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Should Companies Approach the Buy Now, Pay Later Craze With Caution?

By Rachel Warren, Jason Hall, and Toby Bordelon – Jan 13, 2022 at 10:21AM

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Some consumers think that buy now, pay later options could eventually replace their credit cards.

The phenomenon of buy now, pay later technology has taken companies and consumers by storm, and the popularity of this method of paying for goods and services is only growing. But, are there larger and potentially graver ramifications that could accompany the broader usage of the buy now, pay later trend? In this segment of Backstage Pass, recorded on Dec. 17, 2021, Fool contributors Jason Hall, Toby Bordelon, and Rachel Warren discuss.

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Jason Hall: I think what I'm really worried about just to get to the core of it is, let's backup. What's happening right now in broader terms, in the state of the economy? The economy's hot. There's tons of pent-up demand. The average person's balance sheet is in better shape. People have more money saved and better job prospects than a lot of people have ever had their entire lives. Particularly young people.

But in general, if you want a job, you can get a job. If you want to income, you can get income. All of those things so yeah, we should see more credit being deployed because it's an economic boom happening right now.

All of that makes sense. What I don't know, frankly, I haven't looked at the metrics to see, is how much is buy now, pay later being used instead of traditional credit cards? Or is it also--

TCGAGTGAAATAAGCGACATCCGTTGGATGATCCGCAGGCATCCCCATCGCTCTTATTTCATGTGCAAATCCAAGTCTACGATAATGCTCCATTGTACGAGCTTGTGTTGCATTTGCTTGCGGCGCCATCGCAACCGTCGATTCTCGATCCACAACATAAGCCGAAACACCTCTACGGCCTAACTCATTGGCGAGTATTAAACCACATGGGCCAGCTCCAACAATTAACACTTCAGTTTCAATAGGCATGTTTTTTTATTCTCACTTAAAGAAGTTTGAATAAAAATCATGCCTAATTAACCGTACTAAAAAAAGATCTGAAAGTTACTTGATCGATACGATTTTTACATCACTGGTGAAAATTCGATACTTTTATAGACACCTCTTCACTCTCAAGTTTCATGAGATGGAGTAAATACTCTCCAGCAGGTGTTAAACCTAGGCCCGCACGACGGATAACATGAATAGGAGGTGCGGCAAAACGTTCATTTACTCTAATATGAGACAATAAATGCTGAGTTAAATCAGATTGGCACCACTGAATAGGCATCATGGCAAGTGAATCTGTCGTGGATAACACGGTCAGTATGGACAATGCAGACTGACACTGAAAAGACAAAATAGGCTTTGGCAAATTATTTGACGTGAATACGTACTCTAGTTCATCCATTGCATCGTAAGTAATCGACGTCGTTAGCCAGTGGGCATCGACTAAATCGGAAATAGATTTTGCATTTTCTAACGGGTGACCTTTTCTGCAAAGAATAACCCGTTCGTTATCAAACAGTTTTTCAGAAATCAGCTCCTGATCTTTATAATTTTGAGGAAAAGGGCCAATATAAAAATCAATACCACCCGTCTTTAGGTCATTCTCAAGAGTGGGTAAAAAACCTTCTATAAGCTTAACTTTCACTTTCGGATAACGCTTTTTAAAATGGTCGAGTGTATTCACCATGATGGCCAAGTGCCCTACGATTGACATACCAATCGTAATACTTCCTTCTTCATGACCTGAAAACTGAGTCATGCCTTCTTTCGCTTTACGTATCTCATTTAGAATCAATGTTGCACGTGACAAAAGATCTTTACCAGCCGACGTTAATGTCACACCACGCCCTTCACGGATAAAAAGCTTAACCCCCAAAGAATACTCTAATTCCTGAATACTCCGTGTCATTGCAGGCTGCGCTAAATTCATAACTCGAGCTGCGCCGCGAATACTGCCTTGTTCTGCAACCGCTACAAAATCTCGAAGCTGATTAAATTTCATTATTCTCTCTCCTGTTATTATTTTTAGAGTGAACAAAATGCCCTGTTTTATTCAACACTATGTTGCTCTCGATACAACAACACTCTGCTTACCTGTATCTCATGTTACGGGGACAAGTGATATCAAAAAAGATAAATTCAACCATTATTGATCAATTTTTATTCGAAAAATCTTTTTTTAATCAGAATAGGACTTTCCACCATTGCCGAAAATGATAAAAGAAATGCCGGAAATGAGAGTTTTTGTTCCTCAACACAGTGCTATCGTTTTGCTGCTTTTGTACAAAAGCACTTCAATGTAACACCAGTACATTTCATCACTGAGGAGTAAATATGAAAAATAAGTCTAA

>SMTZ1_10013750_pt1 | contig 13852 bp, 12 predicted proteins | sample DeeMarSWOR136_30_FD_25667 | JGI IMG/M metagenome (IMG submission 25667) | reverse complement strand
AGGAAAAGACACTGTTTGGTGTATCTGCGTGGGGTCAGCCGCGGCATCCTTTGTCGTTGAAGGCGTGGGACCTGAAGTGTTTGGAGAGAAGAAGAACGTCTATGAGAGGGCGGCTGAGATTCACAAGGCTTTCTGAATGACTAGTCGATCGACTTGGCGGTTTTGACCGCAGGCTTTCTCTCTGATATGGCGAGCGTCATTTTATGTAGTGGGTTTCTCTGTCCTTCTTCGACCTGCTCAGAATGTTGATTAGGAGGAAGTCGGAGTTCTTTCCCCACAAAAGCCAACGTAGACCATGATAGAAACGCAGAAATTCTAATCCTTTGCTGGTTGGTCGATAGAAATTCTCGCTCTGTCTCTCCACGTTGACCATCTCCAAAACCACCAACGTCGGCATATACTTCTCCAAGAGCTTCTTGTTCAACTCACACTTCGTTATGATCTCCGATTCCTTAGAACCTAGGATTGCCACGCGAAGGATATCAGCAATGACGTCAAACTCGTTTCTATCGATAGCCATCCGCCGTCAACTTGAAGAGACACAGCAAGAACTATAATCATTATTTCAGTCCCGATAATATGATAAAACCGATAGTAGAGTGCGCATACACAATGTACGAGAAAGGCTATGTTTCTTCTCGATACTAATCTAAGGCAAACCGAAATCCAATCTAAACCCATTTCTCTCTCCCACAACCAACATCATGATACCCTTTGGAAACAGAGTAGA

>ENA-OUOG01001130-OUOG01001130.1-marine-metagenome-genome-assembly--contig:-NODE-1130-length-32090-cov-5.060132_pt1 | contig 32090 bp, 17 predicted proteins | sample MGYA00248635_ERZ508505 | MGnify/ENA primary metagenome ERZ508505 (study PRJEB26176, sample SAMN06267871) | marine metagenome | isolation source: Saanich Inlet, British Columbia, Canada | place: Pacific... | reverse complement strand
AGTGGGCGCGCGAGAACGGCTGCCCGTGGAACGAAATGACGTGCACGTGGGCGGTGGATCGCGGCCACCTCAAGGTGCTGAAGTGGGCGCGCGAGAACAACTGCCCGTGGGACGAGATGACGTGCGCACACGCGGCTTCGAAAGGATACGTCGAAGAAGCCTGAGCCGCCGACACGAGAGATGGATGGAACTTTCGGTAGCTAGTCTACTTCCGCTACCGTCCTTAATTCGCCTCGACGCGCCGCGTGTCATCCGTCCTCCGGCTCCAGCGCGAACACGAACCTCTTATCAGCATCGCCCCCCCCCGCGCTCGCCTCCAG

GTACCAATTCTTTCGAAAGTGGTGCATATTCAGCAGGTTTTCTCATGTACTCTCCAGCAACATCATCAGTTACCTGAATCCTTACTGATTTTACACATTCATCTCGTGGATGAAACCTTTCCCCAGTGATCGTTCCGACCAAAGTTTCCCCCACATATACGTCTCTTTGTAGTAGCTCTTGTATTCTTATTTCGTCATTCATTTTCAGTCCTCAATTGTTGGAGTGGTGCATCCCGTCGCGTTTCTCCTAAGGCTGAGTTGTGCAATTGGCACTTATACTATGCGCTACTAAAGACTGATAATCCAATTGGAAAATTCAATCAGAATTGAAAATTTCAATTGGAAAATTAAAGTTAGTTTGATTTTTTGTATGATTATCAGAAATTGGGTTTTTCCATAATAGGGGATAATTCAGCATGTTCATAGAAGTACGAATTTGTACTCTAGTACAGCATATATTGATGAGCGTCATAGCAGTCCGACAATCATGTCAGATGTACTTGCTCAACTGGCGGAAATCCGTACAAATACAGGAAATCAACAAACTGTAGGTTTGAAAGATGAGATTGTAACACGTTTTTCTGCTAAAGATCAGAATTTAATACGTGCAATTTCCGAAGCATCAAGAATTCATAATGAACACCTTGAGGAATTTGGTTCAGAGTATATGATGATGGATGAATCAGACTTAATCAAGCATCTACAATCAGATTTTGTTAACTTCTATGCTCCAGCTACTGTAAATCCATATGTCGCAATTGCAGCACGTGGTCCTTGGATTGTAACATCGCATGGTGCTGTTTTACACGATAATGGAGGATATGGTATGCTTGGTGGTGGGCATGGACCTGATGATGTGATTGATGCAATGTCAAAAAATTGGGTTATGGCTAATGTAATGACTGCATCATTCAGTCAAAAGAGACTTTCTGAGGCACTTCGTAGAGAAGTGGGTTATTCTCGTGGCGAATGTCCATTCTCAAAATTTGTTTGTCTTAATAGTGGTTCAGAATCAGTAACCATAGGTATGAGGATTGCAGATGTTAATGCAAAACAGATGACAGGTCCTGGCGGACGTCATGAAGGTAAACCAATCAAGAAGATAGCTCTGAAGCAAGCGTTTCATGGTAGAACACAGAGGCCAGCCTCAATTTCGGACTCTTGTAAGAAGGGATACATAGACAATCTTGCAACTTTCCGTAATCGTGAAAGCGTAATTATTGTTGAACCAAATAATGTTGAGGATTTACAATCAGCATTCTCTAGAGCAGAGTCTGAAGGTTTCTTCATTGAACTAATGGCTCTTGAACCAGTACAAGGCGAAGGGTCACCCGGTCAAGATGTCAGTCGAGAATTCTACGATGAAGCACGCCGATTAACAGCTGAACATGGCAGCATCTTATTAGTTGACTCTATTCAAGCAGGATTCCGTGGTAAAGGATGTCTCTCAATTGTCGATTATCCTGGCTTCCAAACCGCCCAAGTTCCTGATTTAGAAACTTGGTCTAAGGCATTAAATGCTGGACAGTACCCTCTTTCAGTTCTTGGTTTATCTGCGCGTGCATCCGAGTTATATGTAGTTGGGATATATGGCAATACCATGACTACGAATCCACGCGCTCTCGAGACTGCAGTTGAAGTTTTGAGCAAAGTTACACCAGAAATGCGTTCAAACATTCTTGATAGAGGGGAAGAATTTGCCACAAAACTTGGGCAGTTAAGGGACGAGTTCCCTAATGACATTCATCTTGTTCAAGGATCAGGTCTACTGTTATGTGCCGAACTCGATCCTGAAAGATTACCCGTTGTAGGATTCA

Rachel Warren: Sometimes, it's instead of.

Hall: In other words, are people just accruing this type of debt or they're also still accruing the regular credit card debt for junk they don't need anyway?

That's the other thing that I'm not sure. The other thing too is I think a lot of people don't realize, you can sign up for these installment loans is buy now, pay later stuff and still pay like 30% interest. It's not guaranteed that they're going to give you a low rate. It gets back and it's just like when you buy a car. Your top consumer reports tells you, don't buy a car based on the payment.

That's what the salesperson is going to do. They're going to sell you into a payment and then they're going to sell you a more expensive car and they're going to stick an extra year on the term, so people will decide the payment they can afford and then they'll figure out a term that makes sense for the thing that they bought. That's another big issue with this thinking broadly. But I don't think this is like a buy now, pay later thing.

Because I think people have been doing this as long as there has been somebody willing to give them money to buy stuff they don't need, that's just the reality. But it does tell us, to me where we are like in the economic and where we are in the credit cycle.

I think the reality about this as a tool, about this as a profit center for a lot of companies, we're going to find out on a company-by-company basis, on their ability to manage and make good risk-based lending decisions. Just like we have with every other bank or financial institution in the history of that sector as a public investment.

We will find that out when we go into the next recession, the next weak economic period whenever that happens and then people all of a sudden can't afford to pay those bills and then defaults go up. That's when we're really going to get the answer. That's when we're really going to find out.

My biggest fear, a company I'm going to throw out there, is Block which I want to just keep calling Square. It really makes me worry about their was it Afterpay that they bought? Did they pay like $28 billion, $29 billion for?

If you're going to pay that much for basically buying one of these specific niche lenders, how good are you going to be a keeping credit quality in check? When you're expecting a certain level of return, how much of the tail is going to be wagging the dog?